Monthly Recurring Subscription Donation

Enter Amount

2013 February 17, Sunday
Mississippi River - Barataria Bay - MC252 - Main Pass

UPDATE:  Video of the Taylor Energy site has been uploaded; see below. Also, another flight on March 08 shows that the clearer views and good news were short-lived!

We took advantage of gorgeous (but windy) weather and reasonably calm seas to check out some areas in the Gulf today. We started along the Mississippi River where there are several targets of local environmental concern: two large (and growing larger) coal terminals and a new natural pass that is feeding the wetlands but is being blocked by a private road being built. We then diverted west to look at Bay Jimmy and Barataria Bay, where oyster and shrimp fishermen have been extremely hard hit.  From there we flew southeastward over the delta, past the Taylor Energy chronic pollution site and out to the MC252 area (gravesite of BP's Deepwater Horizon). The good news is that the large surface sheen we've been seeing in the MC252 area seems to have gone! On our way home, we flew over the Apache Corporation Ensco 87 rig in Main Pass block 295, which was evacuated a couple of days ago because of an upwelling of natural gas.  Between there and New Orleans, we were treated to gorgeous views of Breton Island and the wetlands.  We also saw the first pod of dolphins we've seen between Louisiana and the Macondo in almost a year! A small pod of seven, but heartening to see.

Here are some "teaser" photos from today.  Many more, with supporting descriptions, are included below. As always, our GPS flight tracks can be downloaded here, and a transcription of our Flight Log is appended at the bottom of this article.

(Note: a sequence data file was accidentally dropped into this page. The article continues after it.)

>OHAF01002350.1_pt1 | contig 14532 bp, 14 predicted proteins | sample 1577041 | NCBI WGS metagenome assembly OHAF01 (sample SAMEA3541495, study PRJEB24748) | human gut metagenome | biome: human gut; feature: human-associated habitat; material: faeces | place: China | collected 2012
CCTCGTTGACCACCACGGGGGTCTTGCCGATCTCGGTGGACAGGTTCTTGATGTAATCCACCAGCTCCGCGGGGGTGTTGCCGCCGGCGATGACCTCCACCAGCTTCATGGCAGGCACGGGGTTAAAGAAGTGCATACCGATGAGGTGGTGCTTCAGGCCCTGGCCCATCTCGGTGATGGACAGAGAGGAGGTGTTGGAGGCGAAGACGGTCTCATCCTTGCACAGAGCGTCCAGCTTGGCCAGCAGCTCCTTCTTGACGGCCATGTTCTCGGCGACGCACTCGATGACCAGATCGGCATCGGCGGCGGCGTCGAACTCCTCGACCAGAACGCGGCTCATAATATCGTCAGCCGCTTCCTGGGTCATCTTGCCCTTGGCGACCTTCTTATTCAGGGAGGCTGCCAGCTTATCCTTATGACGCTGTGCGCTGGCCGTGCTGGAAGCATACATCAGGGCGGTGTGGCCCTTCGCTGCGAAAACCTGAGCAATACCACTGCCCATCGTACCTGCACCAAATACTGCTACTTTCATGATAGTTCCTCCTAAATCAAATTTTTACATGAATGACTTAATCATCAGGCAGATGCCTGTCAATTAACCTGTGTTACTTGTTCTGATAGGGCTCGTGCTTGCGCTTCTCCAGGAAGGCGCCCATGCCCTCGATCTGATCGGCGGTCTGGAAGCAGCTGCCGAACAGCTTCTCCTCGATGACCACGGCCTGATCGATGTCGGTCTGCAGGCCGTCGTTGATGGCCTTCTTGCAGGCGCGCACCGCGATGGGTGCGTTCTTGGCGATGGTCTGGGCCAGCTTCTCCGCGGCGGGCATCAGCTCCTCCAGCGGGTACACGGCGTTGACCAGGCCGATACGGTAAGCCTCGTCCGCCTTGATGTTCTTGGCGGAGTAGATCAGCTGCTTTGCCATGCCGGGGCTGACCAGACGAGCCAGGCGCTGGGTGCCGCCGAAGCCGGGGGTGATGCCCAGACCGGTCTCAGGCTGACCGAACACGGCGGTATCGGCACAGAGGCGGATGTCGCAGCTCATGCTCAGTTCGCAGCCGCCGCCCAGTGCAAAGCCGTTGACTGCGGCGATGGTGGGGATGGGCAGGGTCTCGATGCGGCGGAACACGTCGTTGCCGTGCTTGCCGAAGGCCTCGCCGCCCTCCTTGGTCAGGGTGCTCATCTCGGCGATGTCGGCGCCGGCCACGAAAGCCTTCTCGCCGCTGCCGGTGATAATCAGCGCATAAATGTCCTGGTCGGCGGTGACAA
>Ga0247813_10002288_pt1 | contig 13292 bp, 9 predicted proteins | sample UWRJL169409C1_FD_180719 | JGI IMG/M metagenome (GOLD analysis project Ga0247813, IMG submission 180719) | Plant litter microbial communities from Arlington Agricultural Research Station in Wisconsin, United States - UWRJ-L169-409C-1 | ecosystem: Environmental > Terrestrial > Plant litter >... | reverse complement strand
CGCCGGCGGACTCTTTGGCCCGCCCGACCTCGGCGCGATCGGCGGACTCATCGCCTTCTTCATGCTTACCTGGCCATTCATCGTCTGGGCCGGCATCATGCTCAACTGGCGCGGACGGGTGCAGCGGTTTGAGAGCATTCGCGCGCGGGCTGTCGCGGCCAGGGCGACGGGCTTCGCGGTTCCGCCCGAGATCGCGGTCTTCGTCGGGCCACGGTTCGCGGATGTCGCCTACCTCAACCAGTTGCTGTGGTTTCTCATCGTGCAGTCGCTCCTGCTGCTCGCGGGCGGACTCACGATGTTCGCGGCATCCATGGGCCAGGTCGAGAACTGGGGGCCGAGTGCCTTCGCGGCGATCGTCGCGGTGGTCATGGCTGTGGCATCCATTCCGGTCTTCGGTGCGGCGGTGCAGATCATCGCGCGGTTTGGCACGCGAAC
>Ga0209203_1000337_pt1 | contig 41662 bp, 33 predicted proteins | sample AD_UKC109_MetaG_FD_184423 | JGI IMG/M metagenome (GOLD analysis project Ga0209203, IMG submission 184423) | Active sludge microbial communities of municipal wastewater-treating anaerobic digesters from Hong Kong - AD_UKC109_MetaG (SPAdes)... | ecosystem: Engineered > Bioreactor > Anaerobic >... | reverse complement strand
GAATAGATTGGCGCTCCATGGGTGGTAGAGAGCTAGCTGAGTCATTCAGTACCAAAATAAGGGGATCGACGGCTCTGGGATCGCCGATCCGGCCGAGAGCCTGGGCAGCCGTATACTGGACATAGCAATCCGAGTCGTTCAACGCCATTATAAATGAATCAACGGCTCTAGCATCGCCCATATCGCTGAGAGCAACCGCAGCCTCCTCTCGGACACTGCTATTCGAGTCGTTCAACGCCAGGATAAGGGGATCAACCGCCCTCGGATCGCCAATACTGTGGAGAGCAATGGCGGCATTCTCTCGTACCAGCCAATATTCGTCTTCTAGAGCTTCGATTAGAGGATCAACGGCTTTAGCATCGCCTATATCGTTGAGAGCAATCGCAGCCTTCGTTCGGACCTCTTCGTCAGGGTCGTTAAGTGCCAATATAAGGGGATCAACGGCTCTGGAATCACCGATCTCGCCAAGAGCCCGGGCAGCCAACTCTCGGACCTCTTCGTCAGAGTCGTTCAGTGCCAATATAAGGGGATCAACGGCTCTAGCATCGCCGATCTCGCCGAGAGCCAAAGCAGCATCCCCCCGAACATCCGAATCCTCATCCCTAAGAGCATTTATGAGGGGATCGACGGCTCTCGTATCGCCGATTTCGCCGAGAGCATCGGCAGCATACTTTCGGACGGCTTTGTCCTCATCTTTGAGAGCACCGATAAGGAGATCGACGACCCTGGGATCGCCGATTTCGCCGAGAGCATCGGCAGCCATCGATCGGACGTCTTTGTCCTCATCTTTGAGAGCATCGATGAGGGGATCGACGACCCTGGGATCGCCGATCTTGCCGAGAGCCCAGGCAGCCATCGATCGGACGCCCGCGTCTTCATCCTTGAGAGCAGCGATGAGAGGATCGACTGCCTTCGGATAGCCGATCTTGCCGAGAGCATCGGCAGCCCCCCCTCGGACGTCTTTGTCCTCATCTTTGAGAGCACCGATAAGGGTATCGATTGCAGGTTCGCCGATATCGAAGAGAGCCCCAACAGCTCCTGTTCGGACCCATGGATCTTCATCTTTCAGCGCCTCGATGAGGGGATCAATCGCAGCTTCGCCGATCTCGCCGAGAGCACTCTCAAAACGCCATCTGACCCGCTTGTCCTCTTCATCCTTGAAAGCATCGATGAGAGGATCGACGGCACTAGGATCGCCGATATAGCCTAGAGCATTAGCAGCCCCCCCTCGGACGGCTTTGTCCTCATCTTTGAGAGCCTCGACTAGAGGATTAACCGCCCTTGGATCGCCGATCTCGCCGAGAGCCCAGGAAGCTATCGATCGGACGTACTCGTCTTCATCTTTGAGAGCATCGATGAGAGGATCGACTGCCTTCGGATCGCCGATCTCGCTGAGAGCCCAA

Here are maps of today's flight route:

We began by flying down the Mississippi River. On our way there we passed over the Chalmette refinery, which is jointly owned by Exxon Mobil and Venezuelan State Oil and operated by Exxon Mobil. From there we headed directly south over wetlands and were treated to the sight of several large groups of white pelicans. 

Our first real target along the Mississippi River was two large coal (and pet coke) terminals -- Kinder Morgan International Marine and United Bulk Coal. They are located on the west and east side of the river, respectively, in Plaquemines Parish. It has been proposed to expand both of these terminals by nearly 400%. It is of considerable interest and importance to understand their actual and potential impact on the sensitive surrounding wetlands.

A little farther down the river we again checked out “Mardi Gras Pass” -- a new pass that the mighty Mississippi River is creating from its east bank. This is downriver of where the levee ends, in Bohemia.  This new river pass is clearly sustaining the wetlands beyond it, and it is also happy home to many otters.  But all of this is threatened by ongoing construction of an oil company road which is slowly filling this pass.

From there, we flew westward toward Barataria Bay, our target of interest being Bay Jimmy. You may recall back in late July of 2010 that a tugboat accidentally hit an abandoned oil well and sent oil spewing into Barataria Bay for well over five days and nights.  It was a horrifying show from the air back then, that continuous fountain of oil spurting into the air and the surface of Barataria Bay turning first gray and then rainbow. We saw no visible surface oil sheen in Bay Jimmy today, but there were several places where the marsh grass looked dead and dark, particularly along the shorelines.  All through the eastern section of Barataria Bay southward, the marsh grass and the shorelines of the small islands looked dark and not very healthy. Back in the spring of 2010, these small islands were densely populated, verdant-looking rookeries. Now they are much smaller in size, and their beaches look dark and dirty.

As we made our way to the southeast corner of Barataria Bay and farther, we saw many oyster boats and oyster farms (I presume that's what is marked by all of these wands in the water?). They aren't alone, as there are gas platforms there as well! It is a busy place down there, for sure.